Jolene Smyth is a Professor and Chair of the Department of Sociology at the University of Nebraska-Lincoln (UNL). She earned her Ph.D. in Sociology from Washington State University in 2007 and joined the Sociology Department at UNL in 2008. She served as the Director of the Bureau of Sociological Research from 2012 to 2020. Her research focuses on improving survey data collection processes through the reduction of measurement and nonresponse error. In her work she examines how questionnaire design impacts interviewer/respondent interactions and responses in telephone surveys, how various questionnaire design features (e.g., question wording, visual emphasis, response scales, etc.) impact responses in both interviewer and self-administered surveys, and mobile web survey design. She is a co-author of the fourth edition (2014) of Internet, Phone, Mail, and Mixed-Mode Surveys: The Tailored Design Method (with Don A. Dillman and Leah Melani Christian). She has also published a number of journal articles and book chapters on such topics as the effectiveness of web surveys, multiple-answer questions, open-ended questions, scalar questions, visual design, Internet surveys, context effects in web surveys, mode preference, within-household selection in self-administered surveys, survey sponsorship, and mixed-mode surveys.

Learn more about Jolene Smyth

Photo of W. Alex Mason
W. Alex Mason

W. Alex MasonMember

W. Alex Mason’s research focuses on the developmental etiology and prevention of adolescent substance misuse and co-occurring psychopathology. He is particularly interested in understanding the early childhood precursors of adolescent problem and positive development, and the translation of knowledge into the development and dissemination of effective preventive interventions. He also has expertise in longitudinal methods and program evaluation. Dr. Mason received his doctorate in social psychology from the University of Nevada-Reno.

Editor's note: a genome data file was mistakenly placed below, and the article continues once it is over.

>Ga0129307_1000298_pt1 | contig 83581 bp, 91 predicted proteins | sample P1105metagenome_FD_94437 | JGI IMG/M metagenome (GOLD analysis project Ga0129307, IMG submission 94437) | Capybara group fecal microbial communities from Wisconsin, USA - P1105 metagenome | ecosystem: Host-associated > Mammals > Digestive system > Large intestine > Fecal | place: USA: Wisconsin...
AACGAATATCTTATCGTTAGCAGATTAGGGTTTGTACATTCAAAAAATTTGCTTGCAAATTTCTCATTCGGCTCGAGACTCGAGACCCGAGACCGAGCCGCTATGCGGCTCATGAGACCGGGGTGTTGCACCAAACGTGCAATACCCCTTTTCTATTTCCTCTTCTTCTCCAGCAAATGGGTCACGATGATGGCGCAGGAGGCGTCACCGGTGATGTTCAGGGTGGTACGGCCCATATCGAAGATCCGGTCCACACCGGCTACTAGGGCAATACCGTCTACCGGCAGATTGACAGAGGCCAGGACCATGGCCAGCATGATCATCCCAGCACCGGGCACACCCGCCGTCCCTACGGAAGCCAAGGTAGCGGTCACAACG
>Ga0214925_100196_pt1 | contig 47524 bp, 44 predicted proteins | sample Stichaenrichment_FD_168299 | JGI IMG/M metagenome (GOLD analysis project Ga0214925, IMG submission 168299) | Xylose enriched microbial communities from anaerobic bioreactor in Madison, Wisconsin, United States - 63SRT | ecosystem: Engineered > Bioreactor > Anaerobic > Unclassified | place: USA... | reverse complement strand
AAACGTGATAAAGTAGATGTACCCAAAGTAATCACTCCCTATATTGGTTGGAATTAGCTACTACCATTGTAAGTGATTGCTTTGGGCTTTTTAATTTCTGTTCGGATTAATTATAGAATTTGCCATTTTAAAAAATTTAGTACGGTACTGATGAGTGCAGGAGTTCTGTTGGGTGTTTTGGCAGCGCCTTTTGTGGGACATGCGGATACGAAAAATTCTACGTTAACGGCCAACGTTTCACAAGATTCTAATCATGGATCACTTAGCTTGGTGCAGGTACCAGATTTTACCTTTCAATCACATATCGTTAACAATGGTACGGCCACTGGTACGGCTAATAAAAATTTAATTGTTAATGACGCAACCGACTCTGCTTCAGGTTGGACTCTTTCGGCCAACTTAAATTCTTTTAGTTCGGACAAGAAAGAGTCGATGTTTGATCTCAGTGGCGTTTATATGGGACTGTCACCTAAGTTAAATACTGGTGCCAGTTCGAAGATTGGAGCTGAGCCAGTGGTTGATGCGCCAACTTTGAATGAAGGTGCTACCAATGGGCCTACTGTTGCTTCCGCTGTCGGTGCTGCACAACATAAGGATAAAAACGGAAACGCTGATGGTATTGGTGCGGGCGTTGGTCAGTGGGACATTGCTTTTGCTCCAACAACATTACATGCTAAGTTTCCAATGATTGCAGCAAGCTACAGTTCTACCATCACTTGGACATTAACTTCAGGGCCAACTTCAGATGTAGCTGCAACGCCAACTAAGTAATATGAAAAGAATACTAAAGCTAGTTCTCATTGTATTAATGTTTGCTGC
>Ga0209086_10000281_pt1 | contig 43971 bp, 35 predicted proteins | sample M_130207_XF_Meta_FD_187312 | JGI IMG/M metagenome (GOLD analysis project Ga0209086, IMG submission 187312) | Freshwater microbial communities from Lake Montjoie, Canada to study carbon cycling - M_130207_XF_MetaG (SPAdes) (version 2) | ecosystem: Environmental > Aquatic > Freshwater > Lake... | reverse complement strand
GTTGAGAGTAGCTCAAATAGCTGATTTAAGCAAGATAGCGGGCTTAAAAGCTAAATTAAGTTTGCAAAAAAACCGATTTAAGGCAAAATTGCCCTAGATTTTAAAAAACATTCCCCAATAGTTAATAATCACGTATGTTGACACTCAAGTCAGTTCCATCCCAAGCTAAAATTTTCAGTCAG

Learn more about Alex Mason

Photo of Trey Andrews
Trey Andrews

Trey AndrewsMember

Dr. Andrews focuses his research on mental and behavioral health equity for Latine populations. He received his PhD in clinical psychology in 2014 from the University of Arkansas. He completed his clinical internship and postdoctoral fellowship at the Medical University of South Carolina where he specialized in traumatic stress. Through his research, he seeks to improve equity in the mental health resource access and outcomes.

Learn more about Trey Andrews

Photo of Anna Dunaevsky
Anna Dunaevsky

Anna DunaevskyMember

Dr. Dunaevsky is a professor in the Department of Neurological Sciences in the University of Nebraska Medical Center and the Director of Cognitive Neuroscience of Development and Aging COBRE. She received her B.S and M.A from the Hebrew University in Jerusalem and her PhD from University of Massachusetts in Amherst. She trained as a postdoctoral associate in the laboratories of Drs. Carol Mason and Rafael Yuste at Columbia University. Her lab studies how developmental defects in synaptic and glial function in the cerebral cortex result in symptoms of autism and intellectual dysfunction. Specifically, they study impairments in motor learning, sensory hypersensitivity and sleep in mouse models of fragile X syndrome by combining in vivo two-photon calcium imaging, electrophysiology and behavior. They also examine the function of neural cells derived from induced pluripotent stem cells from FXS patients, to validate findings from the mouse models.

Learn more about Anna Dunaevsky

Photo of Mark Riley
Mark Riley

Mark RileyMember

Mark R. Riley, Ph.D., is Associate Dean for Research in the College of Engineering at the University of Nebraska-Lincoln after having served as Professor and Department Head of Biological Systems Engineering from 2012-2017. Previously he was at The University of Arizona (1997-2012) serving on the faculty and Department Head in Agricultural and Biosystems Engineering (2009-2012). His education includes a B.S. in chemical engineering from the University of Michigan and an M.S. and Ph.D. in chemical and biochemical engineering from Rutgers University. Riley’s research focuses on biological engineering and instrumentation. Riley was the founding Editor-in-chief of the Journal of Biological Engineering, (2007). In 2010 he was the President of the Institute of Biological Engineering. He was inducted as a Fellow into AAAS in 2016 and as a Fellow in AIMBE in 2018 and as a Fellow in IBE in 2023. He currently serves as the inaugural chair of ASABE’s committee on Inclusion, Diversity, Equity, and Access (IDEA).

Learn more about Mark Riley